Why China’s Block of the New York Times Doesn’t Matter (As Much As It Once Did).

Earlier this week, Jim Fallows – via his blog – broke the story of the Chinese government’s block of the New York Times website in China. It’s an important story, and a really nifty piece of blogged reporting: Fallows asked his China-based readers to email whether or not they could access the NYT’s site, and by the end of the day, he had his scoop. Who says you can’t report from a desktop?

Anyway, in addition to sending in a Shanghai-based connectivity report to Fallows, I also sent along (a day later) some thoughts on the relative importance of the NYT block in 2008, as compared to the impact of such a block in 2002, when I first moved here. At his suggestion, I’m posting 99% of that email, below (with some hyperlinks and two end notes added):

[UPDATE: The NYT’s site was un-blocked on Monday, Dec. 22. However, I think this post remains relevant, regardless of the NYT’s connectivity status.]

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But I have to admit, I can’t help but stand back and compare the relatively minor impact – on me, at least –  of a NYT block in 2008, to the ones that regularly occured when I first moved here in 2002. Back then, I can recall being frustrated to the point of anger at regular blocks on the NYT, LAT, and the WP – they were my primary sources of China news. Knock them out, and my knowledge of China was much less. Flash forward to 2008, and I can tell you that I still read those papers (although, I think the WSJ’s China coverage is, by far, the best of the major American papers), but they are no longer my primary sources of China news. Instead, I start the day with a scan of danwei‘s “from the web”, ESWN, China Environmental Law, and occasionally, Shanghaiist (all of which are reported – as opposed to – opinion blogs). And only then do I move to the traditional media, starting with the SCMP. In fact, at this point, I rarely look at the NYT’s coverage (compare Yardley’s 30 years piece to the SCMP’s much tougher month-long series) due to the fact that it rarely breaks anything that wasn’t on the blogs or in the Hong Kong papers, first. And I’m guessing that I’m not the only one – more and more I’ve noticed major Western papers, and the AP and Reuters, in particular, picking up stories that – in some form – were originally broken on English-language China blogs (ie, the Fallows blog scooped the NYT on news related to their website!). I guess, in a sense, this is no different than what’s happening with political blogs in the US, though the China blogs are a bit different in that they’re often written by people with a specific kind of expertise, and typically involve more reporting than opinionating.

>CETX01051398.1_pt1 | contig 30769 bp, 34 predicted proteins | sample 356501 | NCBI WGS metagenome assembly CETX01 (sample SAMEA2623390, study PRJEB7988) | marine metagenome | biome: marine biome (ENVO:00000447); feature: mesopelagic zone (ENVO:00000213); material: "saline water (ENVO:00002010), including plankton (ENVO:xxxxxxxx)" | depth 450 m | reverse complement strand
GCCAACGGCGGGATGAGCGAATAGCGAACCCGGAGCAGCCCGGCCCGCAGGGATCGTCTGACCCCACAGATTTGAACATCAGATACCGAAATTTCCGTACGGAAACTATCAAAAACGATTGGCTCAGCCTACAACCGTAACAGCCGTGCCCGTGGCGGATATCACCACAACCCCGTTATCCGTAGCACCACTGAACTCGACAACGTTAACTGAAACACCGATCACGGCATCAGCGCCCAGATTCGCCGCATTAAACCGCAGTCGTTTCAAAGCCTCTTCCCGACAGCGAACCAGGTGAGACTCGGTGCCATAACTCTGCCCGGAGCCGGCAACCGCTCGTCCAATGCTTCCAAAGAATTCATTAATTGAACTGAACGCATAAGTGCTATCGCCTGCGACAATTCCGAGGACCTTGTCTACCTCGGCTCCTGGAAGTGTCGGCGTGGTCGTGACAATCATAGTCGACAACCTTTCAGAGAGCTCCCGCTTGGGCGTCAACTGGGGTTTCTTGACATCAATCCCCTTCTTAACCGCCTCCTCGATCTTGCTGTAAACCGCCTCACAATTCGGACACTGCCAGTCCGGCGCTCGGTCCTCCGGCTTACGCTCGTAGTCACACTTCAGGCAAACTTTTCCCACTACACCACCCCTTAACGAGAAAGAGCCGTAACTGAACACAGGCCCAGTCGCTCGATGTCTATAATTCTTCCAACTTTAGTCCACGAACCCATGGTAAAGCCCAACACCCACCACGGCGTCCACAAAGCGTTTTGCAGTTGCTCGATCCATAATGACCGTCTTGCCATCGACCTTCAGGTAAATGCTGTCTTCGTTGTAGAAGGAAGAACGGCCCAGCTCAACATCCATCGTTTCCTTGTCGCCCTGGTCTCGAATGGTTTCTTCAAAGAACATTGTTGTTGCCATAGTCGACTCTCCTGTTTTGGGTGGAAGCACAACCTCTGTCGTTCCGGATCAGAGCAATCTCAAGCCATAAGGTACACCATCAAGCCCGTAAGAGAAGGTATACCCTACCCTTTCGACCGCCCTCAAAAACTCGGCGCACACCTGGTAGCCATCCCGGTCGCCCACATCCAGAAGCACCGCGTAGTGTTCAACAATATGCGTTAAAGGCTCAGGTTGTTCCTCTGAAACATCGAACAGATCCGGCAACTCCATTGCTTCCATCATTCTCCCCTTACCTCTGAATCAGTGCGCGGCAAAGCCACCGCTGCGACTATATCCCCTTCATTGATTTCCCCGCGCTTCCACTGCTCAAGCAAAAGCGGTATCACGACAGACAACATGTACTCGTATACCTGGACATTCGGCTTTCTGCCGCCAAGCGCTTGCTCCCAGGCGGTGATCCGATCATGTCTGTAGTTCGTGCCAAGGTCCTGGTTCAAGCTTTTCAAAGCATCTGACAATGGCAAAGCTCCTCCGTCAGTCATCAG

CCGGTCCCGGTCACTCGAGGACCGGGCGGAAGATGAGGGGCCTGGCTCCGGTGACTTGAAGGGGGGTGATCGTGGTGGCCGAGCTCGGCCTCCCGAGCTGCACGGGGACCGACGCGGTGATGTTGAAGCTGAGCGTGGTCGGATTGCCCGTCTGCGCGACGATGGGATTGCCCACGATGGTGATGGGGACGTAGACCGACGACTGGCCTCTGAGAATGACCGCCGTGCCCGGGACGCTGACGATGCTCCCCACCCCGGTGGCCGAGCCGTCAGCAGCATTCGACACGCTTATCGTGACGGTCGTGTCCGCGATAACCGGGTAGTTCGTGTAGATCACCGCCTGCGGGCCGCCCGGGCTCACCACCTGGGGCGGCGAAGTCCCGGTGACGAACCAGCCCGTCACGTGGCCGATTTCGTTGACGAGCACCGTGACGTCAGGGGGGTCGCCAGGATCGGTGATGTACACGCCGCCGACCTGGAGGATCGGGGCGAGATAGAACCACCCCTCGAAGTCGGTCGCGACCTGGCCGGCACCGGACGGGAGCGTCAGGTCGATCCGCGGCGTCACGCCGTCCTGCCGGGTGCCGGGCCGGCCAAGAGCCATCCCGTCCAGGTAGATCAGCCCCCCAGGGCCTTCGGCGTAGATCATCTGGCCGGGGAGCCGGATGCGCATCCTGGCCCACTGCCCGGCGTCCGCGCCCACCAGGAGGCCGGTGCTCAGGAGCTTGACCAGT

What’s curious to me – in fact, what’s astounding to me – is that the Chinese authorities either haven’t picked up on this phenomenon, or they don’t care. Instead, they are doing what Chinese officials always do: focusing their attention on the entity with the most prestige. Quite honestly, I think most Chinese officials would have a hard time believing that the rather rag-tag unwashed mass of (for the most part) young, male, poorly compensated bloggers could actually drive news coverage.

I don’t mean to suggest that the block isn’t important. But it is interesting (to me, at least) that it is so much less consequential to consumers of English-language news in China, in 2008, than it would have been even two years ago (admittedly, a small group of people, even including the Chinese readers of English). If I had the competence to read and understand the Chinese language blogs that break news, I’d guess that it would matter even less.

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A couple of end notes. First, I should have added the excellent China Law Blog to the list in the email. I read it daily. And second, I compare Jim Yadley’s piece on the thirty years of reform to the SCMP’s outstanding month-long series, 30 Years of Reform (paid subscriber only). Some have speculated that Yardley’s piece was the cause of the block. If so, it’s interesting that the SCMP has been running a much tougher, much more “sensitive” (the catch-all word for topics that the CCP doesn’t like) and more detailed series of articles without any block at all.